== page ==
Application Security for the Busy Software Architect

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Photo by Scott Webb on Unsplash

You’re a software architect, or a developer who is thinking about architecture. You know application security is important but, my goodness, there is so much to it. Where do you even begin?

Here I’m going to talk about security from your perspective. I’ll discuss the important aspects of IT security that you need to worry about, and how you can get started with them. There is a wide variety of information security (InfoSec) topics, so I’ll make sure to point out which ones you will be responsible for, and which ones you just need to be aware of because someone else worries about it.

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So Explain To Me What Is Dependency Injection

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Photo by Sara Bakhshi on Unsplash

So what is dependency injection? What does it do for the design of your application? What are the benefits (and drawbacks) of dependency injection? In this post I’ll explain what it is, and provide some Java code examples to show you how to use it.

Dependency Injection is one of the five principles of object oriented design. These principles help you design and develop cleaner code that is easier to read, understand, maintain, and is more robust and more maintainable.

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Microservices: When to Use Them

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Introduction

Microservices are all the rage these days. You’ve seen so many blog posts, technical articles, even job postings calling for microservices experience. So it must be the new way to architect applications, right?

Well, as with everything else in software architecture, it depends. It depends on the context you are dealing with. It depends whether the benefits of microservices outweigh their drawbacks for your situation.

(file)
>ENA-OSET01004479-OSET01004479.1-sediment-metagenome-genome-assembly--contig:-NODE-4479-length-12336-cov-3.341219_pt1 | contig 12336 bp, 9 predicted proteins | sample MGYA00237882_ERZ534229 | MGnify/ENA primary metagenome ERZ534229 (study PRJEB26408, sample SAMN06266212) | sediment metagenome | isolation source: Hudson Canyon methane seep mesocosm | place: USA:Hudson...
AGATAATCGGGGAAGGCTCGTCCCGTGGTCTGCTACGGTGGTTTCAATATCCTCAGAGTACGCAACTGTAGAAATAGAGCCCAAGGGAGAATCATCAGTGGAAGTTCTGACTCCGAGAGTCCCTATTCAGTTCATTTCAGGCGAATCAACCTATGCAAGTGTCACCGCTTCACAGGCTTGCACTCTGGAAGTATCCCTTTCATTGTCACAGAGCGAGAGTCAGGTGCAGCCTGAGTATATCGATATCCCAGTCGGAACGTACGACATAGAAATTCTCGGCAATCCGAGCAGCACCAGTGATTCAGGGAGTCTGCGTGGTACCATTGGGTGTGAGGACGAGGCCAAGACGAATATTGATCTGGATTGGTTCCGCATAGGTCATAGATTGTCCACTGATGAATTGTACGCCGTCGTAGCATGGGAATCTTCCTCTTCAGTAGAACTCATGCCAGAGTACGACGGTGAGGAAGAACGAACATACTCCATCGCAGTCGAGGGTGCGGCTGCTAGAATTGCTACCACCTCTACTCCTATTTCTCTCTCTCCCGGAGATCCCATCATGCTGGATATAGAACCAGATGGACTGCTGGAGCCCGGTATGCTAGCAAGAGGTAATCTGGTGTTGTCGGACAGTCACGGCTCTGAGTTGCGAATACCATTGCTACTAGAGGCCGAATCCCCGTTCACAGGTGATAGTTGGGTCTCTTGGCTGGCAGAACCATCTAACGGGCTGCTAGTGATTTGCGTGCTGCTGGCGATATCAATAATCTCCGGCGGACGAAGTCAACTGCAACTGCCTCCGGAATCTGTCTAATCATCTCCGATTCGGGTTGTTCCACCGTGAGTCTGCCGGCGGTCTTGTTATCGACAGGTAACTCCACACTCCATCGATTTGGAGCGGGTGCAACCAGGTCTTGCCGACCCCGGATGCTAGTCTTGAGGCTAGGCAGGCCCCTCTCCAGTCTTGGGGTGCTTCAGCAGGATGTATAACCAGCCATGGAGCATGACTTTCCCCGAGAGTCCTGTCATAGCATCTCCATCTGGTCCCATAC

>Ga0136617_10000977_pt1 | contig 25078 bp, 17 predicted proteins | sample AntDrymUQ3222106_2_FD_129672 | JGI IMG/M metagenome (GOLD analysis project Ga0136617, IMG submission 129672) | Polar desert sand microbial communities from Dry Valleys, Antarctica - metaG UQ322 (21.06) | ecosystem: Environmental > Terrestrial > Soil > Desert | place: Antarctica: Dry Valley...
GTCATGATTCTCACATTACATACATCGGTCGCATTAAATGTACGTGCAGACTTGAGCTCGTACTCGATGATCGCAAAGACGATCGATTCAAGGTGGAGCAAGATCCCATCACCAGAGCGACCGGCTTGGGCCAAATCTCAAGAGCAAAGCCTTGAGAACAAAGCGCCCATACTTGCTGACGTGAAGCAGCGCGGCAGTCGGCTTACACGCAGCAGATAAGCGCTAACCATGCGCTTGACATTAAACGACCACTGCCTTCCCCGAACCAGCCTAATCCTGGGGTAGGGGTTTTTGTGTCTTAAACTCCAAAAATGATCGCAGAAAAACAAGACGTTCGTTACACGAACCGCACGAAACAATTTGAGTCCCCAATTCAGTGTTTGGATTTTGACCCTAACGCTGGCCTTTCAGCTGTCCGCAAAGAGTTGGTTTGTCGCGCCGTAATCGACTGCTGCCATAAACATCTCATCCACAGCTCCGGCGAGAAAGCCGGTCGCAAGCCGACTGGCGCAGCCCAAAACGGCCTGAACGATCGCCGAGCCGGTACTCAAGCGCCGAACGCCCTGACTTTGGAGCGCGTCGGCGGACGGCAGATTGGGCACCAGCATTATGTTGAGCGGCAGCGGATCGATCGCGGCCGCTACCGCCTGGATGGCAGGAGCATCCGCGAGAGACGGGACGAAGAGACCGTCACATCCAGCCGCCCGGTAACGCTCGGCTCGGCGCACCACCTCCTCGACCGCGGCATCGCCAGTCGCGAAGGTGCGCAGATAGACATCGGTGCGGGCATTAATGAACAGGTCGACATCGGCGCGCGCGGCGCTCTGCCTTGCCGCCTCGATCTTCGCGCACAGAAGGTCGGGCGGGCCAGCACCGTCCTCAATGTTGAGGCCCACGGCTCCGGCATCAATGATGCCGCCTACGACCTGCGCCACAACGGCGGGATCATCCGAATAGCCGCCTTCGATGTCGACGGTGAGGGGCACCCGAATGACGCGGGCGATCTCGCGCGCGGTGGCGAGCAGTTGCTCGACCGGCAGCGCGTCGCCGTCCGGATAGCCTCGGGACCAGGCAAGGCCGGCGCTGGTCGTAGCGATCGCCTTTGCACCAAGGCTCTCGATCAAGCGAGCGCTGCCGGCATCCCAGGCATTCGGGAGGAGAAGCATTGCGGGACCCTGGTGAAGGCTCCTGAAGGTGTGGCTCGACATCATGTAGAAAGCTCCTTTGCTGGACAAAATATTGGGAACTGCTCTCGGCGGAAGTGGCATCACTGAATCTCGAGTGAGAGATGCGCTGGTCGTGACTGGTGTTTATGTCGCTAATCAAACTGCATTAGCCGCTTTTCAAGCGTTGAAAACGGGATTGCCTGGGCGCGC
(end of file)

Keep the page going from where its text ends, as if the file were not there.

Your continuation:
In this post I’ll describe what microservices are, why they’re so good, and what their drawbacks are. I’ll finish off by giving you some guidelines to help you decide whether microservices are right for your situation.

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Software Product Teams are Better Than Project Teams

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When it comes to software development, product teams are better than project teams. I’ll explain why.

Seen This Before?

Have you noticed a pattern that most organizations use to build software? They assign a project manager to prepare the project charter that broadly defines the scope, cost and schedule. Senior management approves the charter, and then they assemble a team. Developers, analysts, QA testers join the new team even though they may be winding up other projects. Management assigns an architect. They might also assign a DBA, network and middleware experts on a part-time basis.

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Become a Great Software Architect by Being a Great Communicator

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Software architects are responsible for the technical solution to ensure it achieves the desired business outcomes. To do so requires broad technical and business knowledge with a deeper understanding in a couple technical areas. It requires being able to see the big picture. It requires the wisdom to evaluate different solutions to the problem. But most of all it requires really good communication skills to convey the solution. You can become a great software architect by being a great communicator.

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A Target State Architecture or an Architecture Radar?

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Photo by Marat Gilyadzinov on Unsplash

Should you use a target state architecture or an architecture radar for your organization? In this post I’ll explain what each one is. I’ll then highlight the differences between them. Finally, I’ll provide my opinion on which one is better and why I think so.

Many organizations, once they get to a certain size, see the need to decide on a particular technology stack. And rightfully so, because a proliferation of various competing technologies leads leads to an organizational drain. IT people need to become conversant and in most cases proficient at JBoss, WebSphere, and WebLogic if all three of these application servers are used. It means the organization ends up going “wide and shallow” across these three instead of “narrow and deep” on just one. In other words, they don’t develop a deep level of expertise on one application server, making problems harder to solve.

Note that this applies to programming languages, databases, application frameworks, and the key libraries an organization uses. It can also apply to server operating systems, routers and other network infrastructure, firewalls, etc.

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